Want to take up surfing this summer? Great call!

Want to take up surfing this summer? Great call!

The Great Ocean Road has long been an Australian favourite surfing road trip destination. Since the 1950’s surfers and their buddies have packed up their wagons in search of the waves the area is famous for. Torquay is officially the birthplace of surfing and iconic Bells Beach plays host to the world’s best surfers every year at the Rip Curl Pro. So whether you’re a beginner or a pro yourself, pick up your board and immerse yourself in world class waves and the rich surfing culture of the Great Ocean Road.


The Australian National Surfing Museum, Torquay

Torquay is rich in over 100 years of surfing history. And the best place to discover the local stories and surfing legends is at the world’s largest surfing museum — The Australian National Surfing Museum housing the Australian Surfing Hall of Fame.

Musuem owner and surfer Gary’s mission is to share over 100 years of surfing history in Australia, one that is growing by the day. The hands-on exhibitions allow you to step back in time to some of Australian surfing’s most significant moments and view for yourself the equipment that they rode. It’s impossible to leave without wanting to give surfing a try for yourself.


Torquay Surfing Academy

Jump straight in with a Torquay Surfing Academy surf lesson at Torquay, the home of surfing. Their motto is ‘Real surfers teaching real surfing’ so whether you’re a beginner or an experienced surfer looking for some pro tips they have you covered.

The Surf Academy is located just a two-minute walk from the beach – but the real schooling happens in the surf. In under two minutes you’ll have your wetsuit on, board in hand and be warming up with an on-sand demo before hitting the waves. For two hours the surf coaches are in the water with you giving you a little extra push when needed. They’ll have you on your feet in no time.


Bells Beach, Torquay

Breath in the fresh sea air as you do your surf check from the cliffs of Bells Beach. This is one of the best surf breaks in Australia serving up the large swells of the Southern Ocean. Experienced surfers can test their rail games skills on the explosive long right-hand breaks, at their best during autumn and winter.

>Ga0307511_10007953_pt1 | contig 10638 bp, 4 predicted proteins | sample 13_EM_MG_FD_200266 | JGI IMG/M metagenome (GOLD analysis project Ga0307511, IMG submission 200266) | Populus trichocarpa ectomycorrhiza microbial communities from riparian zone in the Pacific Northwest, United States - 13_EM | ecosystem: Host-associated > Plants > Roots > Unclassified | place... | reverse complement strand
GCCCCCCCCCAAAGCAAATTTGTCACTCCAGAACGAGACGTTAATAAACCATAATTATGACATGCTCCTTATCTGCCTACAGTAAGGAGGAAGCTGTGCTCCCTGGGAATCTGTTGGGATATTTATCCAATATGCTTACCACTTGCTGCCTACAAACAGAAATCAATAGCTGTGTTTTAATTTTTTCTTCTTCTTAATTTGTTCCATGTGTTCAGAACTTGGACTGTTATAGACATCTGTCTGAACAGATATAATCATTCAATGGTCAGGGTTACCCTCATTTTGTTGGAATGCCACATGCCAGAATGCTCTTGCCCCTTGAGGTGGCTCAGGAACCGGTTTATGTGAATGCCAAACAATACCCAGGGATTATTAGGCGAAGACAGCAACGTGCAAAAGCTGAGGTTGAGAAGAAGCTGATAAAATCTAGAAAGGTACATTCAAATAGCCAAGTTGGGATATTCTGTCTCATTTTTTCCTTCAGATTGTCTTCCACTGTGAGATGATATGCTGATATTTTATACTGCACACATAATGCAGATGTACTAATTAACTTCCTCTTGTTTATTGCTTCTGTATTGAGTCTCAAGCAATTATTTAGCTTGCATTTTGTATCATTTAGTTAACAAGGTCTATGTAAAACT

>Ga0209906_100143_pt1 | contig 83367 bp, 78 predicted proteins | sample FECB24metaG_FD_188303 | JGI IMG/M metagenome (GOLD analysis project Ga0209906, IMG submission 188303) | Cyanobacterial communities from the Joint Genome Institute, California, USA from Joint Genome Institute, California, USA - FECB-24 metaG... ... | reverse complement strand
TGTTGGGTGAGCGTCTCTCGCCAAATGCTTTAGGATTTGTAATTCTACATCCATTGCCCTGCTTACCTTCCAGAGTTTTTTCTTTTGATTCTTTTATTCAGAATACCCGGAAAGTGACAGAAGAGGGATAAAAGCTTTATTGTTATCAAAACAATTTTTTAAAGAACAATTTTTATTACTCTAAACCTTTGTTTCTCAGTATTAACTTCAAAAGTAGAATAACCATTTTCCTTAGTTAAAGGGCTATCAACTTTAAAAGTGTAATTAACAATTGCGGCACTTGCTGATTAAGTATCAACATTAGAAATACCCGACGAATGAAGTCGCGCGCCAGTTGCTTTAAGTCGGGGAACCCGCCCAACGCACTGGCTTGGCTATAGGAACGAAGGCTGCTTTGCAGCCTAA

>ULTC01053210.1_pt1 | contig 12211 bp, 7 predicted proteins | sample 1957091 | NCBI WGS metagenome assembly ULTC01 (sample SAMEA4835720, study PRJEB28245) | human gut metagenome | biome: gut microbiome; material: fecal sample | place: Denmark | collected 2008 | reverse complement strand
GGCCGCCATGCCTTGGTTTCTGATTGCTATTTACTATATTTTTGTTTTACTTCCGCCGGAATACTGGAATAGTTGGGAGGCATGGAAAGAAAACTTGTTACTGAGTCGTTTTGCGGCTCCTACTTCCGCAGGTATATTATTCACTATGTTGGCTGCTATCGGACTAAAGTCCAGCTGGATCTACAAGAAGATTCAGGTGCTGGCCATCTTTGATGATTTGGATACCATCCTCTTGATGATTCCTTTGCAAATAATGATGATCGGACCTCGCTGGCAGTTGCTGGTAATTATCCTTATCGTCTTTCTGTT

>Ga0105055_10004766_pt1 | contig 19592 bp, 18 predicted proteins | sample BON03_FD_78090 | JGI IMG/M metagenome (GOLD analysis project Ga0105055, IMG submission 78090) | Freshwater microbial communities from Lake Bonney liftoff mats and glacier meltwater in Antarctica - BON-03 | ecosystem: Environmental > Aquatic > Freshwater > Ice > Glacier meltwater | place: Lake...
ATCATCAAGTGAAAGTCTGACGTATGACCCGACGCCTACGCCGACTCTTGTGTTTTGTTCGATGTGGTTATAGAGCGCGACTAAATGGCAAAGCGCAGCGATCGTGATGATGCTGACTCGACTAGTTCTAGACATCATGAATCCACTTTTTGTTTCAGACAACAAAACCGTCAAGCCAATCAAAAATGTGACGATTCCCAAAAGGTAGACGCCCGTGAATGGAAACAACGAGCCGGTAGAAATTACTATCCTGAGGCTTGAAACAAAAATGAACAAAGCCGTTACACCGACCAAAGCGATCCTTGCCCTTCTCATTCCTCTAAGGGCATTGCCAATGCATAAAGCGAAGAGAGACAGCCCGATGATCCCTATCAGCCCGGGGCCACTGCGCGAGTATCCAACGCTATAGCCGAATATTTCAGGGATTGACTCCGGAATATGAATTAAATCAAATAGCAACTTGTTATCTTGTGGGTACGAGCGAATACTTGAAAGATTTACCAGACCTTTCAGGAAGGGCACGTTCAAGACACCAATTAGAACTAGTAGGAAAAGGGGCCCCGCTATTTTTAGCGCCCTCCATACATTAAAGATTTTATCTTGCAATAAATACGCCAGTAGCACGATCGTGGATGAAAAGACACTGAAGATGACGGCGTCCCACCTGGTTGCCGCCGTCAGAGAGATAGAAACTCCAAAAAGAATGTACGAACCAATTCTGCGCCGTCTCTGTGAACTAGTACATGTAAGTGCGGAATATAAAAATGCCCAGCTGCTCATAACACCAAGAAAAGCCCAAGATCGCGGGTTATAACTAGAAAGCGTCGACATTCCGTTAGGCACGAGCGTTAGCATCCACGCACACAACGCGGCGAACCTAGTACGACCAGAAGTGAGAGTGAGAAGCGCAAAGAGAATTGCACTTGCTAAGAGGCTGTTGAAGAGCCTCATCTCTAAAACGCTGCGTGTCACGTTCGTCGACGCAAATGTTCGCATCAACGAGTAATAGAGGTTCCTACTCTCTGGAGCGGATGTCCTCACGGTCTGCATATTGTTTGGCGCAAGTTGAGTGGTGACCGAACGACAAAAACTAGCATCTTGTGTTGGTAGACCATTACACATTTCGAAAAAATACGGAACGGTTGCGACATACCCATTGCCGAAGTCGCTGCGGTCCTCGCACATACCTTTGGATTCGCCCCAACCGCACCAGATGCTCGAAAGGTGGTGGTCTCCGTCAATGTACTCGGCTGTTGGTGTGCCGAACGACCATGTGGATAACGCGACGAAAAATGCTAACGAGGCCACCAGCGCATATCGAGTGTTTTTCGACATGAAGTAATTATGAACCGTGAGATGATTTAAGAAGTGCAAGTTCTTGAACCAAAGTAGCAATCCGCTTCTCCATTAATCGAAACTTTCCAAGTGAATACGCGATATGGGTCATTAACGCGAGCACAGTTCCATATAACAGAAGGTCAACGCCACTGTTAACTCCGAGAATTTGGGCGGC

Despite a crowded peak, Bells has plenty of waves to offer – but for the pros only.

Beginner? This beach is not for you, but it’s great to watch. Sightseers will love watching in awe from the natural grandstand and amphitheater of the beach cliffs — especially when the world pros weave their magic at the annual Rip Curl Pro surf comp.


East Beach, Port Fairy

East Beach in Port Fairy is the perfect learn to surf spot. This beautiful 5.8km crescent shaped surf spot stretches with gentle rolling waves from the mouth of the Moyne River to Reef Point with a patrolled area located out the front of the surf club. The sandy cove makes it the ideal place for kids and adults alike to try surfing for the first time.

This family favourite is fun in all seasons. If there’s no surf, grab a snorkel and check out the small kelp forest and the fish that call it home near the front of the surf club. Even on cooler days there is lots to discover — play amongst the weathered pier pillars or take a beach walk. Make sure to keep an eye out for whales during the winter months.

Find some more beginner friendly beaches

Whatever your skill level surfing on the Great Ocean Road is always a Great Call.

All Accommodation

All Things To Do

Places To Eat & Drink

Port Kebabs

Port Fairy

Gypsy Burger


The Mill Port Fairy

Port Fairy

Hilbilby Cultured Food


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Great Ocean Road Regional Tourism acknowledges the Traditional Custodians of the Great Ocean Road region the Wadawurrung, Eastern Maar & Gunditjmara. We pay our respects to their Elders, past, present and emerging. We recognise and respect their unique cultural heritage and the connection to their traditional lands. We commit to building genuine and lasting partnerships that recognise, embrace and support the spirit of reconciliation, working towards self-determination, equity of outcomes and an equal voice for Australia’s first people.